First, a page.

Book Review by Timothy J. Brooks
James K.A. Smith is an educator in the Reformed tradition at Calvin College. It is clear from the beginning that he is tired of Christian Higher Education that forms people to do what everyone else is doing (living in the suburbs, driving SUVs, climbing the corporate ladder) but from a “Christian perspective.” Smith argues that Christianity is an alternative politic oriented toward an alternate polis, yet what its institutions of higher learning provide is not an alternative to anything. Christian universities still tend to seek to build an affluent and influential alumni just as other schools do – then tags the appropriate line “from a Christian Perspective – to the work that feels all too much like secular academies.
Drawing from the work of theologians such as Alexander Schmemman, Smith makes an argument for a worship service marked by a liturgical narrative that shapes our worldview. Laying out the formational aspects of hearing the call to worship, receiving and giving offerings, baptism, singing, greeting one another in worship, hearing the word proclaimed, and celebrating the Eucharist, Smith argues that these activities do more than cause people to make a mental assent, but are formational of our behavior, pointing us toward the proper telos of Christian faith and life.
As a proper counter-balance to what Christian worship forms – or is aiming to form – Smith takes a look at the modern shopping mall. He notes the giant temple and chapels that each sends both overt and subliminal messages. The overt messages are these items can make you fashionable, happy, better. The subliminal messages are that these items, fashions, gadgets, styles could finally make you complete: the best version of you.
What Smith argues is that Protestants have so determined that right belief is what makes us Christian, that we have failed to understand what the shopping mall has come to understand. That it is not our brain that needs to be affected in order to woo us, but it is our subconscious life – our heart – that needs to be wooed. Deep within us we have desires and yearnings that are not simply connected to our brains or thinking processes (he notes at one point the “Secret” that “Victoria” is in on), but also what we yearn for or desire. These passions must be affected by Christian worship if we are to be formed as disciples.
Smith looks at the liturgies of patriotism/nationalism as examples of a counter kingdom that is forming people better than the church is forming people. People stand for the national anthem, memorize the Pledge of Allegiance (which he notes promises realized shalom, rather than a hopeful, expectant shalom), and watch propagandized movies about heroic national figures (The Patriot, Lincoln, Pearl Harbor, etc.). Never do these activities ask citizens to give their all for the sake of the nation, but people are wooed into what they perceive to be heroic, selfless giving of their lives to perpetuating the myth of the nation state. It is us who make the decision that this is noble, and as such, we are not compelled to do so. We want to, because our desires are reoriented.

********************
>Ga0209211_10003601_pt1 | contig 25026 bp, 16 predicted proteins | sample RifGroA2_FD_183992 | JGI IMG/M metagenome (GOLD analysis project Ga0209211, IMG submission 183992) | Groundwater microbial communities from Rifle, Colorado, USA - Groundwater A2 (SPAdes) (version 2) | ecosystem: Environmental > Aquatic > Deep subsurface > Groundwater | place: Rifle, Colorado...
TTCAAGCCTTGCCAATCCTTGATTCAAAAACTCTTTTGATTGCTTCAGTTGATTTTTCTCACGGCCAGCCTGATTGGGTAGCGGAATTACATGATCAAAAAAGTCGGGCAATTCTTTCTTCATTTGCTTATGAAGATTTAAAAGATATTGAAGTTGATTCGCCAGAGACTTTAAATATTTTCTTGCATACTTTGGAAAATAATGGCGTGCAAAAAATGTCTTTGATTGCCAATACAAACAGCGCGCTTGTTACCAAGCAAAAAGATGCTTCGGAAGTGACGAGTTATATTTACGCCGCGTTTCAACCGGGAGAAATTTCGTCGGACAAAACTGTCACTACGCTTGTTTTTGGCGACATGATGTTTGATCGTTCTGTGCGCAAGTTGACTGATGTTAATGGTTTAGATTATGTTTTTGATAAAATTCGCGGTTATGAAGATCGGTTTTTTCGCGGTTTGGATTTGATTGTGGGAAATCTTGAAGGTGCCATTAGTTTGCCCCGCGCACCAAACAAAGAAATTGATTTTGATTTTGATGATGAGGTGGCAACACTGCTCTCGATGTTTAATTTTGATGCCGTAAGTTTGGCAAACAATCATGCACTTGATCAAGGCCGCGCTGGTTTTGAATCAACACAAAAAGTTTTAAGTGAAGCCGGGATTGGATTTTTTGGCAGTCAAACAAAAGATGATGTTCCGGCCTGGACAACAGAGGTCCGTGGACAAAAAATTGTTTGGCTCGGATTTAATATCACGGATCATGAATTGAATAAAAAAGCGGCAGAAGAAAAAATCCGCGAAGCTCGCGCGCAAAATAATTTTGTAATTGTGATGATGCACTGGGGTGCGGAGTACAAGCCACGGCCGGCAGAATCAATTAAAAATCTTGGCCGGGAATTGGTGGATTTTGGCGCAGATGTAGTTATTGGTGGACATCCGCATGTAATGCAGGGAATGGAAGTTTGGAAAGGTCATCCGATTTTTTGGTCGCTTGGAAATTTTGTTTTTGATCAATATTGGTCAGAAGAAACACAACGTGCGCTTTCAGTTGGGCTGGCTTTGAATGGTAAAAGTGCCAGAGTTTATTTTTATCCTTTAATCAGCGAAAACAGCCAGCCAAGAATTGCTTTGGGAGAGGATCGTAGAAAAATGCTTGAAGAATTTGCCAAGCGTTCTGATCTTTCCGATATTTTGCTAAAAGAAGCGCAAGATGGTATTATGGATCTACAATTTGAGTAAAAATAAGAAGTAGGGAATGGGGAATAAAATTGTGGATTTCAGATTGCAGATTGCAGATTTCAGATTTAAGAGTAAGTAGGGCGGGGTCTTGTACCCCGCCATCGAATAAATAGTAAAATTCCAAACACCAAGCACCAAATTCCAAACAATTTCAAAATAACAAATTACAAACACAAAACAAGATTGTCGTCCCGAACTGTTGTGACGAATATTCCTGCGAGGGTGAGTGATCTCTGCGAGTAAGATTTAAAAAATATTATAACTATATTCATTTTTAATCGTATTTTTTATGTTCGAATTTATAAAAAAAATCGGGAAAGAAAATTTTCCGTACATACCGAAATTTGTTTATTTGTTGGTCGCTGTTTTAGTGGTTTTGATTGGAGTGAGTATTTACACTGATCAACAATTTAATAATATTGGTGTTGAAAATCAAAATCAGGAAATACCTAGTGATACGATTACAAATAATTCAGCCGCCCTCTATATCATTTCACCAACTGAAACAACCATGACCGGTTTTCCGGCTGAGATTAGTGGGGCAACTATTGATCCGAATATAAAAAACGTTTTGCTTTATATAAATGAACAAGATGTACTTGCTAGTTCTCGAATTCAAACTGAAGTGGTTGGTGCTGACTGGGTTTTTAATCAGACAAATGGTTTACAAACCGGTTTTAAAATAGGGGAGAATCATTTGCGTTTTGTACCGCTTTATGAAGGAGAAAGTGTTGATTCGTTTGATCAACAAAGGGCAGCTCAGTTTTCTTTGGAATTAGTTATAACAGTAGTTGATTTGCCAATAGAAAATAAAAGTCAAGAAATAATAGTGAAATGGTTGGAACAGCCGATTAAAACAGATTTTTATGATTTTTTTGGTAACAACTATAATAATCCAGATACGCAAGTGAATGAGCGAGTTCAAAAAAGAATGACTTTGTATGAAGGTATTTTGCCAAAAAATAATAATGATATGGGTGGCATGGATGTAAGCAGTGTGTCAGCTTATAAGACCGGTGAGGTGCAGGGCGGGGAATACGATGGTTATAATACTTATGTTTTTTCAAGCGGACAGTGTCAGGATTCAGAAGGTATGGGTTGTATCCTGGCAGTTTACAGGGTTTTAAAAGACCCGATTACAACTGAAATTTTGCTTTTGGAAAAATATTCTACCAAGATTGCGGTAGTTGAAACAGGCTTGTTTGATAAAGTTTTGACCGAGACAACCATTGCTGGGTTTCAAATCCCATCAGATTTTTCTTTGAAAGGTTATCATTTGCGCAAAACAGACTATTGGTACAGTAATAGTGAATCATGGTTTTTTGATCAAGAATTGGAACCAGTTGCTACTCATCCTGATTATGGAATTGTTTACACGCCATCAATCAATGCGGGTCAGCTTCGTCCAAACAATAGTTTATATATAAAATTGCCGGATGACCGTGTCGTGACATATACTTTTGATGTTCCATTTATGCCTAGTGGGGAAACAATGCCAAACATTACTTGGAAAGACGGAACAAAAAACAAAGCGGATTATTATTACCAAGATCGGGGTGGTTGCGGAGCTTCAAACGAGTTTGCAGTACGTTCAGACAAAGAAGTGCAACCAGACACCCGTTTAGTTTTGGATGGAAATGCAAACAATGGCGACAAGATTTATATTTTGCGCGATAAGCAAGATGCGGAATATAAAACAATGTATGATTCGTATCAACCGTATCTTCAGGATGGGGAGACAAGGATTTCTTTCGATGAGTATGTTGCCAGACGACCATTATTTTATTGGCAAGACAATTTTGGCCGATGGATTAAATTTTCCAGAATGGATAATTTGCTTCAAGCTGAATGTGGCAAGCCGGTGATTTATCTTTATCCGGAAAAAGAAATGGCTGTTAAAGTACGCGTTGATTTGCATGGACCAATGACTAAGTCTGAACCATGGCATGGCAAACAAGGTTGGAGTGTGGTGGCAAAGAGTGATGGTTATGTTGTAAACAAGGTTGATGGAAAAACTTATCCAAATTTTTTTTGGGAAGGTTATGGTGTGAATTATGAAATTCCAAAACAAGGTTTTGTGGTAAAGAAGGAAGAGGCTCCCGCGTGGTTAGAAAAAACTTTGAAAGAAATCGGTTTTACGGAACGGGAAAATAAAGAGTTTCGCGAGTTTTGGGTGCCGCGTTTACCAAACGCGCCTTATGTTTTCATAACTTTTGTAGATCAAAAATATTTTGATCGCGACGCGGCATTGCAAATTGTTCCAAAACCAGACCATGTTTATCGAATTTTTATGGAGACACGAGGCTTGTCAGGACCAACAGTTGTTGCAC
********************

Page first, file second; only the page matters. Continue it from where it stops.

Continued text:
Smith, then, calls the church to renew their liturgical work of reorienting our desires toward the Kingdom of God. This is not accomplished by convincing people, but by appealing to their senses, subconscious, and habits through strong liturgical worship. From there, he returns to his original question of the Christian University. His call is for the Christian University to use its unique communities as a space to practice many formational liturgies – in and out of the classroom.
Suggestions are made in the closing pages how continental philosophy or German literature classes could participate in liturgical formation, as examples. The points are well made and well taken. However, it strikes as too little too late. While the book offers a call to the university, much of the emphasis is placed on the work of the church.
As such, the book leaves the reader with the question as to whether this book was meant for educators in the Christian University or pastors trying to develop a counter-cultural liturgy that forms people against the predominant capitalistic, upwardly mobile, individualistic narrative their people encounter with each changing of the television channel or trip to the mall. The thesis tells us that the book would be prescriptive for the academy, but the writing seems to call the church to something then, in an appendix, offer how the University could join in. Perhaps that is the explicit purpose, to invite the academy to join the church in liturgical practices. However, it would have been welcome for a more expansive consideration of how the university, properly liturgical, could implement his general thesis. As such, the book strikes more as a call to pastors with an idea or two for educators to chew on, as opposed to the suggestion that this book is for the academy.
As a pastor, I found the book profoundly useful and challenging. It is a timely reminder that the world is no longer trying to appeal to the brain, but to the appetites of the heart through liturgical practices. It is high time that the church reconsider what it is attempting to form in those who yearn to be disciples of Christ, and ask whether or not its continued appeal to forming orthodoxy as the end in itself is ultimately actually yielding disciples of Christ or disciples of Capitalism and Nationalism (with a Christian Purpose!)
Timothy Brooks is Lead Pastor of South Portland Church of the Nazarene (Portland, Maine) and an Associate Editor of Preacher’s Magazine.